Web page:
Oracle Analytics - Great Solution But Needs Hefty Resources to Support
Updated October 25, 2014

Oracle Analytics - Great Solution But Needs Hefty Resources to Support

Anonymous | TrustRadius Reviewer
Score 6 out of 10
Vetted Review
Verified User

Software Version

Oracle Business Intelligence Enterprise Edition 11g

Overall Satisfaction with Oracle BI Foundation Suite

We primarily use Oracle Business Intelligence Enterprise Edition 11g - or OBIEE as we call it.

Here was the problem: When the executive team gathered to discuss revenue numbers, everyone had their own version. We were an organization of spreadsheets that were not shared and often compiled with unique methodologies. The goal of the OBIEE deployment was to elevate - and create - common metrics that everyone could see and trust.

We first implemented it to just provide executive level insight into revenue and product sales. However the power of the reporting and ability to create dynamic dashboards quickly moved it all through the organization and on every level. It is now used to track sales territory performance, lead management, complex project revenue, product sales and market segmentation for the CEO, VPs, Product Managers, Business Analysts, and individual sales team members.
  • Common dashboards that can contain very complex metrics. You can have a group of views and tables in different sections on the same page. Dashboards feature the ability to add tabs so you can display the information in multiple ways - but all with a common query or theme
  • The reporting can be interactive. The addition of filters and view selectors mean that multiple users can utilize and customize the information without having to provide separate reports.
  • The drill-in functionality is pretty robust and can be done on any element - individual field, table, or graph.
  • There are a wide range of graphs so you're not stuck with the same old thing - unless you want to, of course.
  • It's not very friendly for those of us that like to by-pass the fuzzy interface and just write sql queries.
  • It has the ability to do sub-queries, but the performance really slows down to the point where complex dashboards simply won't run. There is not a lot of help from Oracle to help optimize.
  • It isn't suitable for having multiple authors or developers because there isn't any version control - you don't know who changed what.
  • It doesn't have the capability to have custom dashboards by user. There is a way to save a view with all the filters set - but not to select the sections that they want to see.
The big competitor is always going to be Excel - and for the most part it has many of the same capabilities for graphing, pivot tables, and table displays that are required for reporting.
I've also used Crystal Reports and think that for enterprise reporting in a data warehouse environment Oracle is the better choice.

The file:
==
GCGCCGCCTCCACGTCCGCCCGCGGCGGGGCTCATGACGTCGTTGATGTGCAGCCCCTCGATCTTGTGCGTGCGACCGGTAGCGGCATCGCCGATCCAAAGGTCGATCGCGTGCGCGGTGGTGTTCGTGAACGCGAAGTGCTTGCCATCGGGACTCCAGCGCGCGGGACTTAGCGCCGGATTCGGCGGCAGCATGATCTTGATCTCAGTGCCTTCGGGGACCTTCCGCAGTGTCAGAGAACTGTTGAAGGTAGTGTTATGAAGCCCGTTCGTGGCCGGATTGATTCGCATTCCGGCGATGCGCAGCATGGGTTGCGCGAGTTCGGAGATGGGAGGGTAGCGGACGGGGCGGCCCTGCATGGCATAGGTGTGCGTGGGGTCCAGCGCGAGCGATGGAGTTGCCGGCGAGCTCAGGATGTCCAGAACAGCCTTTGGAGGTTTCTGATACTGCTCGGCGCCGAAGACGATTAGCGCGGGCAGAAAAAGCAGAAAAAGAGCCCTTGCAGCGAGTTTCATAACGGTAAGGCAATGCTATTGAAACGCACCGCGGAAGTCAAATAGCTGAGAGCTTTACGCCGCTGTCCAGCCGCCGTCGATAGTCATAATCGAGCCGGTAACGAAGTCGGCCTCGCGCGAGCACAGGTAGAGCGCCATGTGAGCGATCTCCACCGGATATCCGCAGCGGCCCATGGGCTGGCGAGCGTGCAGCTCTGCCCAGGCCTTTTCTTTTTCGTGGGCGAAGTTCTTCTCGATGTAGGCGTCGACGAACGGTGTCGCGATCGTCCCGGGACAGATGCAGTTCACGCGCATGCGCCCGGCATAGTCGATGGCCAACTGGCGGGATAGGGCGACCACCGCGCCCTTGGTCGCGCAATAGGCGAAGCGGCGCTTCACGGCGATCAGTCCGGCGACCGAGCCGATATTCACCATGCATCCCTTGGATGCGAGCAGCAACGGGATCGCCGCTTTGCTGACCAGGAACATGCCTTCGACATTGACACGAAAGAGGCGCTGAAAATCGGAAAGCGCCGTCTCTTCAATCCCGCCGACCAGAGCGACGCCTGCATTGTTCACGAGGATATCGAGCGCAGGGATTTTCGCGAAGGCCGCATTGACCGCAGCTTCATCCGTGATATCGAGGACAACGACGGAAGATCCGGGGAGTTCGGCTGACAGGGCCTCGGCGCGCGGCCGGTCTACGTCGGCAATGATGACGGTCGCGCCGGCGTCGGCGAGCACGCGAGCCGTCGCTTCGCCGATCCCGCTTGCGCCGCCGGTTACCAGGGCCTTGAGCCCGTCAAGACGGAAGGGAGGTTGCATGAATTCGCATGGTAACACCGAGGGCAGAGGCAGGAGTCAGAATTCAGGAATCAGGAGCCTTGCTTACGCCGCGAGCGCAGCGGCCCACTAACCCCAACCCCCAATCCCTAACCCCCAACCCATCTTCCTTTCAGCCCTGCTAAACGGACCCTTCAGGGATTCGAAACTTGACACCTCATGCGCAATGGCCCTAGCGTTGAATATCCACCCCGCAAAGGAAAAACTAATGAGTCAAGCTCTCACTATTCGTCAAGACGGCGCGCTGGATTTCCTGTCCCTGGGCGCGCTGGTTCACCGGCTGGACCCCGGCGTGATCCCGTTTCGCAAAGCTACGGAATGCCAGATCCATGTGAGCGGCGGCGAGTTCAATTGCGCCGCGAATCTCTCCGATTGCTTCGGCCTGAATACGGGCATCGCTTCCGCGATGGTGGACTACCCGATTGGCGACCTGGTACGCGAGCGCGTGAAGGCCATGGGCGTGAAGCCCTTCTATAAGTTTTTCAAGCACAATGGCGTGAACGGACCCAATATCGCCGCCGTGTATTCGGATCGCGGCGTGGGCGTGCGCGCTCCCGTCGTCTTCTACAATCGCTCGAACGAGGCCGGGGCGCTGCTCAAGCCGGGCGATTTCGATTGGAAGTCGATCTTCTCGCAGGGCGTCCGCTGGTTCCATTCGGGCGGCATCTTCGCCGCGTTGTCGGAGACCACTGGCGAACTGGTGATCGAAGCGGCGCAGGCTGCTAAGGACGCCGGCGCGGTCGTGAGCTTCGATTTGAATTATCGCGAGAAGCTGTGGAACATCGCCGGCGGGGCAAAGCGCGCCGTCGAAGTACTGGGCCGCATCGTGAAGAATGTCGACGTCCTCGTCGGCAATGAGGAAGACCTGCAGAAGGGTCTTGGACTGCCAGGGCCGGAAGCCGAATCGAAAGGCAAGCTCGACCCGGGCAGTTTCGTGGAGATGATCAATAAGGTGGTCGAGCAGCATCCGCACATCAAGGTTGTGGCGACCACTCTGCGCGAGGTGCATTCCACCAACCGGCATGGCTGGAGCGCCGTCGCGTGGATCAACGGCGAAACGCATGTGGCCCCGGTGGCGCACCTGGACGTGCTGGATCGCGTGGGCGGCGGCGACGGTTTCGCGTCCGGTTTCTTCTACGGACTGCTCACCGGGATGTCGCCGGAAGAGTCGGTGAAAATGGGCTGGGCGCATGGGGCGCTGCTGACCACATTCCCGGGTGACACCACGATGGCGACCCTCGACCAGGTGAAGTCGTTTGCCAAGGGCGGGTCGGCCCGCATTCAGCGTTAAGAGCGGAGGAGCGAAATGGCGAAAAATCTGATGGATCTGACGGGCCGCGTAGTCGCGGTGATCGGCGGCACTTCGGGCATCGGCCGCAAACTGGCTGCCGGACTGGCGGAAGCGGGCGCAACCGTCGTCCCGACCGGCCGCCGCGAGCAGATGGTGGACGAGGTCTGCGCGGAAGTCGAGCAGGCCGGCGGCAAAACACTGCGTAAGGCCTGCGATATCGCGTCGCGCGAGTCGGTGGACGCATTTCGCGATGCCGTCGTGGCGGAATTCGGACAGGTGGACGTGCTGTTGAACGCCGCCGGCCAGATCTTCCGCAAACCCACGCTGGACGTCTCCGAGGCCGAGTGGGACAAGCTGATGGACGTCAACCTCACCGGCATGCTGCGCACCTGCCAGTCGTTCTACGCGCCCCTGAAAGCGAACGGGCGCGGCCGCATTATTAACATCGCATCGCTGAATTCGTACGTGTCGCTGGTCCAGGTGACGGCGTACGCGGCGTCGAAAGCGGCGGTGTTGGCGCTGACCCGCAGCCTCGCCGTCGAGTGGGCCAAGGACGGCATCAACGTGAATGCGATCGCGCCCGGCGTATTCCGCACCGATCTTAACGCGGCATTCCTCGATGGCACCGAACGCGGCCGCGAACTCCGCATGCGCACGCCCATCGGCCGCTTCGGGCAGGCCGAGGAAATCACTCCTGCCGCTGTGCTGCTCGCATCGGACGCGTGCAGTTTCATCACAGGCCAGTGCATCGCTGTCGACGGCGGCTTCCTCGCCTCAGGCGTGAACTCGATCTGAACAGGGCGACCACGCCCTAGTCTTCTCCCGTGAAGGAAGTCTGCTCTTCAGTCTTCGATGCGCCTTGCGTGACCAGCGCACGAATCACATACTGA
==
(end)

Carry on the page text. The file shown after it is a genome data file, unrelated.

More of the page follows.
My job title doesn't allow me to make the decision, but my input will be favorable. I think as a whole it is a good solution as long as you have the proper infrastructure to support it. If you can't commit the resources, there are much simpler tools available.
It is well-suited in a localized footprint but we had performance issues when deploying globally since not all IT infrastructure was the same for each branch. The dashboards need a lot of bandwidth to run and we've had a lot of problems with browser compatibility. The reports will run but may display incorrect information if there are problems with the browser.

Using Oracle BI Foundation Suite

Most are field operations super users who support their teams with reporting. They are operations, sales support and marketing support employees.
10 - We have two two full time developers, a data architect, a business analyst, a solutions architect, and four active analysts building dashboards. It definitely consumes a lot of resources and isn't something easy to install or maintain. In addition to this core group we have super users with varying degrees of access that create reports.
  • We were exploring the ability to use predictive analytics in the ETL to better forecast revenue.
  • Standardized metrics and reporting
  • Sales Performance Tracking
  • Revenue Tracking
  • Lead Performance and Tracking
  • We used it for custom revenue allocations. Our core data was rather dirty and incomplete, being able to do allocations as part of the ETL helped us allocate revenue and costs correctly for areas like training and services.
  • Many of our sales territories could not be supported through the current territory assignment tool. We build a dashboard with subqueries that allowed us to pull the information out of orders and help the sales team forecast and pay their people.
  • The ability to do a "book" of reports enabled our teams to view their stats offline when wifi was not available.